Monday, November 5, 2012

My Florida

My life in beautiful Florida has been bittersweet.  Mixed with crystal blue-green water and sparkling, powder white sand, are the tumultuous feelings of too many goodbyes for our family.  This is the place where we had to learn that being an eternal family doesn't mean you always get to be together.  

Are you tired of reading about the woes of deployments?  What a coincidence!  So am I.  Sadly being tired of something doesn't entitle me to a break.  There are many positives that come with military life.  Rest for the weary however, isn't among them.  The country needs fighters - strong soldiers and families who can do more with less.  With the current financial situation, they work longer hours with less sleep, travel further with shorter periods home, complete missions with smaller teams, and as families, stay together without actually being together very often.  Typically those who risk the most, and have the most dangerous jobs with the highest mortality rate, have some of the lowest salaries and are away the very longest.  I don't know why it has to be like that, but it is.  

Florida has taught me that physically, we do have to let go, and often.  However with patience and slow but steady growth, I've learned those goodbyes are temporary.  We are an eternal family, we made promises in one of God's holy temples, and were blessed that living up to those promises means the bonds of marriage and family will never break.  After all those goodbyes, I know, never doubting, that we will always be reunited.  He will always come home.  And if that worst of all fears happens, and the dearest cost of war touches our family, one day I will come home to him.  No goodbye is final, no separation permanent.  Sometimes the happiness we have together seems brief, but I know I'll have it again.

My mother warned me of possible perils of looking only towards homecomings, and forgetting to live in between.  She is wise and so I have tried to stay happy both when our family is all together and when it is not.  However any of you who have experienced something like this know, that while you continue on with your life, and keep smiling, moving, and living day by day, you're still secretly, acutely aware of that calendar.

If you find this difficult to understand, imagine going without something you love, and use everyday.  Take daily hot showers, for example.  For reasons you don't want, like, or completely understand, you have been told you will not be allowed to shower for a period of four months.  Imagine how that last week of showers before the moratorium begins will mean to you.  Imagine how you'd feel if you were interrupted during those last few showers, or for some reason had to shorten a few of them.  Then imagine that first morning where you crawled out of your warm bed into the chilly morning, and then couldn't go take one.  All day you'd try not to think about it, but you'd be keenly aware of your oily hair, a bit self conscious of your smell, and would probably feel like you were holding up a sign that said, "Yes, it's true, I didn't shower today!"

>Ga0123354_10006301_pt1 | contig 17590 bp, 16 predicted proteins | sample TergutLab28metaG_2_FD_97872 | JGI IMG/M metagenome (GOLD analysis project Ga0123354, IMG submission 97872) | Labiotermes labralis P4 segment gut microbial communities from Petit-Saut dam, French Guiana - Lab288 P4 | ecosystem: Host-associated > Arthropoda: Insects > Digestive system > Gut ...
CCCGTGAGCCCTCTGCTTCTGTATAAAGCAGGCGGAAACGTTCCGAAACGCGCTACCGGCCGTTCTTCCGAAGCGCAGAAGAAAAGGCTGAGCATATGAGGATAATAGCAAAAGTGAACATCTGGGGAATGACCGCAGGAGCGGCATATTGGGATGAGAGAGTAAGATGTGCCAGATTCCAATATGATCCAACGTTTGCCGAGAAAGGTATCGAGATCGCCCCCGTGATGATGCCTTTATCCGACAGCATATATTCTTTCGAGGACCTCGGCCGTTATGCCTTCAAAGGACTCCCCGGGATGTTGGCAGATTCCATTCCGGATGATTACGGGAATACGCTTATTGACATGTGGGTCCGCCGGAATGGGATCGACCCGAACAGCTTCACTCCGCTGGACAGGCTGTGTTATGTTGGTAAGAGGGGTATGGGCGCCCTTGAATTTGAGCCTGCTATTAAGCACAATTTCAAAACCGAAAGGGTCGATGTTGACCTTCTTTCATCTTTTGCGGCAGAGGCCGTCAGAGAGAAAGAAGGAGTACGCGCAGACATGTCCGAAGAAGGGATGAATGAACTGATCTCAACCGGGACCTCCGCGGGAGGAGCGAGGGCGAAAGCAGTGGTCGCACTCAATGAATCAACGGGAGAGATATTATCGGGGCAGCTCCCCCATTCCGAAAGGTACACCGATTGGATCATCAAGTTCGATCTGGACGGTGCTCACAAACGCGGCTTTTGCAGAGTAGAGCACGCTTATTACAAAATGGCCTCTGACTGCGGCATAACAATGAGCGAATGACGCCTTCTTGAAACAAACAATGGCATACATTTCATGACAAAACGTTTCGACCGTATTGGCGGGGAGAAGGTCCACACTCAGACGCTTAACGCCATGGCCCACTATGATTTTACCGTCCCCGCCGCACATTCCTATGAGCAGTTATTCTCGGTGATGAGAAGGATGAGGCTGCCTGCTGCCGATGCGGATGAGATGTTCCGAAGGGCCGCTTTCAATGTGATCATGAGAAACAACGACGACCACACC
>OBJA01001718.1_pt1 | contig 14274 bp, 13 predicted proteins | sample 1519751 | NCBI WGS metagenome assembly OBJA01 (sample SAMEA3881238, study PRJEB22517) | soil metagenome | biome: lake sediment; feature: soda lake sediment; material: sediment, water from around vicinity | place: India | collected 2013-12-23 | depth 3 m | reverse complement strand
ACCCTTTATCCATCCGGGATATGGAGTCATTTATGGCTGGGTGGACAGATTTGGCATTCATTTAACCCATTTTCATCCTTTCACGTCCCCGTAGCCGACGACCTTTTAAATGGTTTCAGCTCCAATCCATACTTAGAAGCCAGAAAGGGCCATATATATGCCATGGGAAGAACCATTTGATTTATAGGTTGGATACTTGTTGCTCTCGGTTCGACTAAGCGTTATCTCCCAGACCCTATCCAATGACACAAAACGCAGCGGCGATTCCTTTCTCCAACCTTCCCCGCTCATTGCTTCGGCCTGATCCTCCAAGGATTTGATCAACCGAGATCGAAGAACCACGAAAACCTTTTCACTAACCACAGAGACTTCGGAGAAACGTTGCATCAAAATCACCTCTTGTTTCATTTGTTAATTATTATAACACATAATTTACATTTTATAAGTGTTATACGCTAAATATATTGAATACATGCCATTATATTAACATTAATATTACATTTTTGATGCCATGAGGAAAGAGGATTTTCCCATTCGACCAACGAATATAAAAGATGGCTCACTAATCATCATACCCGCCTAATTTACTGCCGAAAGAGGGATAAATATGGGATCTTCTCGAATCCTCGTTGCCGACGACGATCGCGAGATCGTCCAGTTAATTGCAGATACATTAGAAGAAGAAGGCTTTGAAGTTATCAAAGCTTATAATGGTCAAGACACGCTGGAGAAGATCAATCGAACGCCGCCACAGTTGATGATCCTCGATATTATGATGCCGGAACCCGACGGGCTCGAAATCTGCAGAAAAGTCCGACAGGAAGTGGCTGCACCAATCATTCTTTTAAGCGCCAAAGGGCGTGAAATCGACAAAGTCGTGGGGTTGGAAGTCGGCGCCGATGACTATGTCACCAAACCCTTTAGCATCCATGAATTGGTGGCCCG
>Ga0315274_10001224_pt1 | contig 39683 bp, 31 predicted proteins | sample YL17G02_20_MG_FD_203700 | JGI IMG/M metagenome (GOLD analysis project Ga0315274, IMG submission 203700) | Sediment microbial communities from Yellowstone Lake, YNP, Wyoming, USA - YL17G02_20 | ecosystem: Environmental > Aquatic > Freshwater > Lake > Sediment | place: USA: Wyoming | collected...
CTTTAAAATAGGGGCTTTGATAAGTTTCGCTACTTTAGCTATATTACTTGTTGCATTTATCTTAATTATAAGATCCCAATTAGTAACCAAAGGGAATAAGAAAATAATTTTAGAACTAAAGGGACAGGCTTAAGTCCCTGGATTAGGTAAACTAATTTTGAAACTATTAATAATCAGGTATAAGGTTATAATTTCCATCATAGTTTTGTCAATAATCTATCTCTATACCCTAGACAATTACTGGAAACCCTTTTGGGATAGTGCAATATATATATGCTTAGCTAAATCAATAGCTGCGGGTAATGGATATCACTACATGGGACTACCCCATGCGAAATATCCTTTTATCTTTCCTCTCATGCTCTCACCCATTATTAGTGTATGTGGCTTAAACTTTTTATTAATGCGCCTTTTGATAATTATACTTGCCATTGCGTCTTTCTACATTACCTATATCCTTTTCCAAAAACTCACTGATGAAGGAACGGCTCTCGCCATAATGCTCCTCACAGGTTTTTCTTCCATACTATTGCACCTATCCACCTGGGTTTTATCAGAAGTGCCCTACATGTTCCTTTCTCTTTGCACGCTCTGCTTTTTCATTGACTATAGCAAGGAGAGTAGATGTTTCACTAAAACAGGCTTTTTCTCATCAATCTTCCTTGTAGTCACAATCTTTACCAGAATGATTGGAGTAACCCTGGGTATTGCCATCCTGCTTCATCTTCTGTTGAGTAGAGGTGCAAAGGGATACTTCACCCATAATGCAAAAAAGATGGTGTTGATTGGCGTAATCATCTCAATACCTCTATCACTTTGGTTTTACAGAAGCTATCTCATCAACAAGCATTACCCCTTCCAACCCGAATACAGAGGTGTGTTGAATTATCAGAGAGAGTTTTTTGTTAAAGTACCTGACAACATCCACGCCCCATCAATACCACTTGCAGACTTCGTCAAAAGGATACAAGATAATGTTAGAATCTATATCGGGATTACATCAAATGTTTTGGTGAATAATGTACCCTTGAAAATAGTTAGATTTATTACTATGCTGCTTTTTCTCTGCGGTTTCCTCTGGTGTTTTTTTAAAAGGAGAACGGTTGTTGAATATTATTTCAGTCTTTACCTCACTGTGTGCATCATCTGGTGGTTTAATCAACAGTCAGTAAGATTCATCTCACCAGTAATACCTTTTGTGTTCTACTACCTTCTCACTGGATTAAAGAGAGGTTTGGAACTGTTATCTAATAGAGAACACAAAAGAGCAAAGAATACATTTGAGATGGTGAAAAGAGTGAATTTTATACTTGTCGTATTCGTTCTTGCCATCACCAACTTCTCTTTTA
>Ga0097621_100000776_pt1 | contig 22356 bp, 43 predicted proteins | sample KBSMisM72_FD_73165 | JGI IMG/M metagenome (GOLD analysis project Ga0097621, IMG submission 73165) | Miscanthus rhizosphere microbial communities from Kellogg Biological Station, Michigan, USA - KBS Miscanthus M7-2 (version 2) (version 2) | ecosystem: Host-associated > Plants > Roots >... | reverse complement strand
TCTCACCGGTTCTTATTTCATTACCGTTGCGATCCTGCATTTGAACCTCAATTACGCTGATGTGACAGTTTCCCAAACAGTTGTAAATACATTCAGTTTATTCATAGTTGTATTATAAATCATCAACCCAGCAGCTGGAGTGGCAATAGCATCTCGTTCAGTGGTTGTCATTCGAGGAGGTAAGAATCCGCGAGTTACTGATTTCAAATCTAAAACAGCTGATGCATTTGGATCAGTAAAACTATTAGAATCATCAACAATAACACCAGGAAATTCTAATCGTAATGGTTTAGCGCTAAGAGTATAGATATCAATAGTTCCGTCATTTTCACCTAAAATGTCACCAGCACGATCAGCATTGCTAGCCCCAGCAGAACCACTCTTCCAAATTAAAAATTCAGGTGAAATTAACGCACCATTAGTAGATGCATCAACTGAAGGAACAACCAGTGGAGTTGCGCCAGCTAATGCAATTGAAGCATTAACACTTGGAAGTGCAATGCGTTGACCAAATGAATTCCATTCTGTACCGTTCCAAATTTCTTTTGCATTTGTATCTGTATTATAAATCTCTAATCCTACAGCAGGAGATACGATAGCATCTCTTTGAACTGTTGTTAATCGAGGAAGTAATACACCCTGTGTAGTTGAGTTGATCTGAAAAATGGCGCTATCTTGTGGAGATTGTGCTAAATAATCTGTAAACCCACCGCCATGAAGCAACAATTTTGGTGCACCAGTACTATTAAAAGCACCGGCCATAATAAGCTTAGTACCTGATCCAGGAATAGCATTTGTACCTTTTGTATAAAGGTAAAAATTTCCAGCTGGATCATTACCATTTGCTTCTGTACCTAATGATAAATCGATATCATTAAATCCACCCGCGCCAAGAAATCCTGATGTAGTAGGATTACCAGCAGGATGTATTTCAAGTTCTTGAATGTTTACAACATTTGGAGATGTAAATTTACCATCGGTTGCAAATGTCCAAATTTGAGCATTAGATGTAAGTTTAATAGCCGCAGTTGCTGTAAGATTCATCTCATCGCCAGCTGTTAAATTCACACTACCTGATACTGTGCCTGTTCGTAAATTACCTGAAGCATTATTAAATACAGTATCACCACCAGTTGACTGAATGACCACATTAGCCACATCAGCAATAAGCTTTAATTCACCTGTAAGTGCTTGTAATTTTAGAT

Now add time to our little example.  As time continues, a part of you would adjust to the change in daily habit.  However do you think there will ever be a day where you can completely forget that you haven't had a shower in days, weeks, or months?  Do you think you'd be able to avoid thinking about that first blissful moment when showers are a part of your life again?  Add to that the complication that you cannot shower or bathe your children either.  Everywhere you go you'd feel like "the stinky family", and in all your misery, you'd have the additional challenge of keeping your kids happy, despite reminding them they still can't play with rubber duckies.  You'd have to listen to them cry about how much they miss bubbles, and splashing warm water at the end of a long day.  How about all those clean people around you, who feel they should give you regular advice about how to not think about showers?  Some of them will even put on sympathetic faces, and oh-so-sweetly say that considering everything you've gone through, you really don't smell that bad.  And because you are a kind, polite person, you're supposed to show genuine gratitude towards those well scrubbed friends with all the advice.

I bet just reading that makes you want to go shower again today!  Me too.    

Oh my sweet, beautiful, Florida, how much I have learned, grown, and changed while strolling your shores!  I don't know how much longer we'll be together, and though not all of our memories are happy, I am at least grateful for the beauty, experience, and wisdom you have given me.  If I could pause time, where my babies are young and sweet, and my husband is home and we are all together, I'd choose that perfect moment to be here, with you!  

Sadly I cannot freeze time for us.  But of all the places to be both happy and sad, it's pretty easy to say this is the best one.  And while I cannot actually live that wonderful frozen moment, thanks to my talented friend, Kaycee, we can at least know what that moment would look like!  Looking at it isn't the same as living it, but it's close.

And to my constant and forever best friend, remember we'll always be at home waiting, loving, and smiling thinking of you, no matter how often you have to leave, or wherever you go.    


  1. You are in inspiration to everyone who knows you. I am so proud of the woman you have become (and I'm crazy about your kids.)